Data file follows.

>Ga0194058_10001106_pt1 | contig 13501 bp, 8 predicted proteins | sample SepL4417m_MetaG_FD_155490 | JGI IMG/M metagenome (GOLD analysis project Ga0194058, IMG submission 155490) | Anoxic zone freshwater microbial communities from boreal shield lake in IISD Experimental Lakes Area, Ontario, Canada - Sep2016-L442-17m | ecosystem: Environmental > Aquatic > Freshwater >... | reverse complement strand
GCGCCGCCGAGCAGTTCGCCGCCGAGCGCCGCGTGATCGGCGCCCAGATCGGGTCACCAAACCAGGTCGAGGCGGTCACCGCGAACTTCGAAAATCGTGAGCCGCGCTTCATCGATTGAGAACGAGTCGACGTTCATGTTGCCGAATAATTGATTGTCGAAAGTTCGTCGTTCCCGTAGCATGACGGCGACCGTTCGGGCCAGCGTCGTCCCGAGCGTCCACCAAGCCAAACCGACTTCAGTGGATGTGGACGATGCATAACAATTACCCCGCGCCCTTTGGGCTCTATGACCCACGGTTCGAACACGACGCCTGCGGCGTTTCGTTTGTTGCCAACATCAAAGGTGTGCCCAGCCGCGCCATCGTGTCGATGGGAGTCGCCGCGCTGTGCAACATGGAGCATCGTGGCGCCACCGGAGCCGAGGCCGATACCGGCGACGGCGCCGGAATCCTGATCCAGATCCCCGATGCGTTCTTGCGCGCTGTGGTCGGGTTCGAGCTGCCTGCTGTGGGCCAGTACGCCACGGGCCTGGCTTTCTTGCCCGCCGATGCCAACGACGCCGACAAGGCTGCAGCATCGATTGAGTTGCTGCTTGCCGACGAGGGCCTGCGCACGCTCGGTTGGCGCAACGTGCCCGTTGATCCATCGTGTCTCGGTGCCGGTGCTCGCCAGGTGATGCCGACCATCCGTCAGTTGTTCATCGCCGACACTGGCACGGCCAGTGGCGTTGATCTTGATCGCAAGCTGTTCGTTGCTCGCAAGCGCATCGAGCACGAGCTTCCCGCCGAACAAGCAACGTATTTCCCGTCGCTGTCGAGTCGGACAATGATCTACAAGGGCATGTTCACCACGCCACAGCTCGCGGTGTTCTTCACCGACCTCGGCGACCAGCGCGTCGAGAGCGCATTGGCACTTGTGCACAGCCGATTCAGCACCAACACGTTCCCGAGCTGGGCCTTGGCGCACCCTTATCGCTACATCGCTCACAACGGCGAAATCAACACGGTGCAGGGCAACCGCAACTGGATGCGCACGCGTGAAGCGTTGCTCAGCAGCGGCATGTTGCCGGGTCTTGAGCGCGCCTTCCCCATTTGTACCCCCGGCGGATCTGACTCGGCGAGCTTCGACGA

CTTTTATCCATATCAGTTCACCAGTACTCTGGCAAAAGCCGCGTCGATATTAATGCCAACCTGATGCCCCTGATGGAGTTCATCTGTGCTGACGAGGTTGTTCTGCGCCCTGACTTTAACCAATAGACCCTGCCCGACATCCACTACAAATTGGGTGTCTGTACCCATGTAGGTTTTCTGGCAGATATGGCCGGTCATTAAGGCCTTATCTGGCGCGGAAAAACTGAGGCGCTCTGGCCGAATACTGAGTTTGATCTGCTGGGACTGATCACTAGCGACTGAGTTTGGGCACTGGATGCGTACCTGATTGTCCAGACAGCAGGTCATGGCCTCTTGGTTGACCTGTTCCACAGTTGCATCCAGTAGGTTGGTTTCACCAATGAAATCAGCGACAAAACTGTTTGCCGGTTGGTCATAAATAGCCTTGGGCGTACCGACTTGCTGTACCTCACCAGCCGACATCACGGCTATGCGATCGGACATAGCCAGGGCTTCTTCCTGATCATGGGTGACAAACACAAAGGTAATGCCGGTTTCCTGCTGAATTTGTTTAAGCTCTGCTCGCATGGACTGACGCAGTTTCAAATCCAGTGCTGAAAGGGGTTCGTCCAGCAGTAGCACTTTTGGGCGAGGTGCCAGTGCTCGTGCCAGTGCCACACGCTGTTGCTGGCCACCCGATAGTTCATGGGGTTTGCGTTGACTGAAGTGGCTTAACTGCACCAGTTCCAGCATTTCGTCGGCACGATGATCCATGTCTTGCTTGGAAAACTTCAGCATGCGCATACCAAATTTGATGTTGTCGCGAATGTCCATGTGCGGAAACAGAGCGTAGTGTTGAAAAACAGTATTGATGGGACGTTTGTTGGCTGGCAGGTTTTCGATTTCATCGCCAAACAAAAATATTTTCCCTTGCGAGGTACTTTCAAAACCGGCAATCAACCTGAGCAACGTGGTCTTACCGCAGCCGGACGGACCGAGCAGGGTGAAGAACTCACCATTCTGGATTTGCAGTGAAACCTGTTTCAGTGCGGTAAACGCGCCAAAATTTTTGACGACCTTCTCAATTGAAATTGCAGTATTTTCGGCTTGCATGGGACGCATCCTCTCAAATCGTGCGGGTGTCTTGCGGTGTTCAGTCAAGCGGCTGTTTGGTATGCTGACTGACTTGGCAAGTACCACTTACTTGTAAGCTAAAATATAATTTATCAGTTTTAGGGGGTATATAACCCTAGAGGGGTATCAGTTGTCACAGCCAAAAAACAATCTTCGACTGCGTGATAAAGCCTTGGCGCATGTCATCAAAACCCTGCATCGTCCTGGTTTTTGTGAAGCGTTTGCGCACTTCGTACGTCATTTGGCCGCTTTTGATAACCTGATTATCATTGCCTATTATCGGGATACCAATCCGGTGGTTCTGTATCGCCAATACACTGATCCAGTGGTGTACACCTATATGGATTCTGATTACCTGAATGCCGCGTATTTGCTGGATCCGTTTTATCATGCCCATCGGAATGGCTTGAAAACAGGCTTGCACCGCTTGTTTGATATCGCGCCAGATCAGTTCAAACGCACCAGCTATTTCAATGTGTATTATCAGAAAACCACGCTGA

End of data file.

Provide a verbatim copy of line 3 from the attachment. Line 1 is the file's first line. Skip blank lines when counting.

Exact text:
CTTTTATCCATATCAGTTCACCAGTACTCTGGCAAAAGCCGCGTCGATATTAATGCCAACCTGATGCCCCTGATGGAGTTCATCTGTGCTGACGAGGTTGTTCTGCGCCCTGACTTTAACCAATAGACCCTGCCCGACATCCACTACAAATTGGGTGTCTGTACCCATGTAGGTTTTCTGGCAGATATGGCCGGTCATTAAGGCCTTATCTGGCGCGGAAAAACTGAGGCGCTCTGGCCGAATACTGAGTTTGATCTGCTGGGACTGATCACTAGCGACTGAGTTTGGGCACTGGATGCGTACCTGATTGTCCAGACAGCAGGTCATGGCCTCTTGGTTGACCTGTTCCACAGTTGCATCCAGTAGGTTGGTTTCACCAATGAAATCAGCGACAAAACTGTTTGCCGGTTGGTCATAAATAGCCTTGGGCGTACCGACTTGCTGTACCTCACCAGCCGACATCACGGCTATGCGATCGGACATAGCCAGGGCTTCTTCCTGATCATGGGTGACAAACACAAAGGTAATGCCGGTTTCCTGCTGAATTTGTTTAAGCTCTGCTCGCATGGACTGACGCAGTTTCAAATCCAGTGCTGAAAGGGGTTCGTCCAGCAGTAGCACTTTTGGGCGAGGTGCCAGTGCTCGTGCCAGTGCCACACGCTGTTGCTGGCCACCCGATAGTTCATGGGGTTTGCGTTGACTGAAGTGGCTTAACTGCACCAGTTCCAGCATTTCGTCGGCACGATGATCCATGTCTTGCTTGGAAAACTTCAGCATGCGCATACCAAATTTGATGTTGTCGCGAATGTCCATGTGCGGAAACAGAGCGTAGTGTTGAAAAACAGTATTGATGGGACGTTTGTTGGCTGGCAGGTTTTCGATTTCATCGCCAAACAAAAATATTTTCCCTTGCGAGGTACTTTCAAAACCGGCAATCAACCTGAGCAACGTGGTCTTACCGCAGCCGGACGGACCGAGCAGGGTGAAGAACTCACCATTCTGGATTTGCAGTGAAACCTGTTTCAGTGCGGTAAACGCGCCAAAATTTTTGACGACCTTCTCAATTGAAATTGCAGTATTTTCGGCTTGCATGGGACGCATCCTCTCAAATCGTGCGGGTGTCTTGCGGTGTTCAGTCAAGCGGCTGTTTGGTATGCTGACTGACTTGGCAAGTACCACTTACTTGTAAGCTAAAATATAATTTATCAGTTTTAGGGGGTATATAACCCTAGAGGGGTATCAGTTGTCACAGCCAAAAAACAATCTTCGACTGCGTGATAAAGCCTTGGCGCATGTCATCAAAACCCTGCATCGTCCTGGTTTTTGTGAAGCGTTTGCGCACTTCGTACGTCATTTGGCCGCTTTTGATAACCTGATTATCATTGCCTATTATCGGGATACCAATCCGGTGGTTCTGTATCGCCAATACACTGATCCAGTGGTGTACACCTATATGGATTCTGATTACCTGAATGCCGCGTATTTGCTGGATCCGTTTTATCATGCCCATCGGAATGGCTTGAAAACAGGCTTGCACCGCTTGTTTGATATCGCGCCAGATCAGTTCAAACGCACCAGCTATTTCAATGTGTATTATCAGAAAACCACGCTGA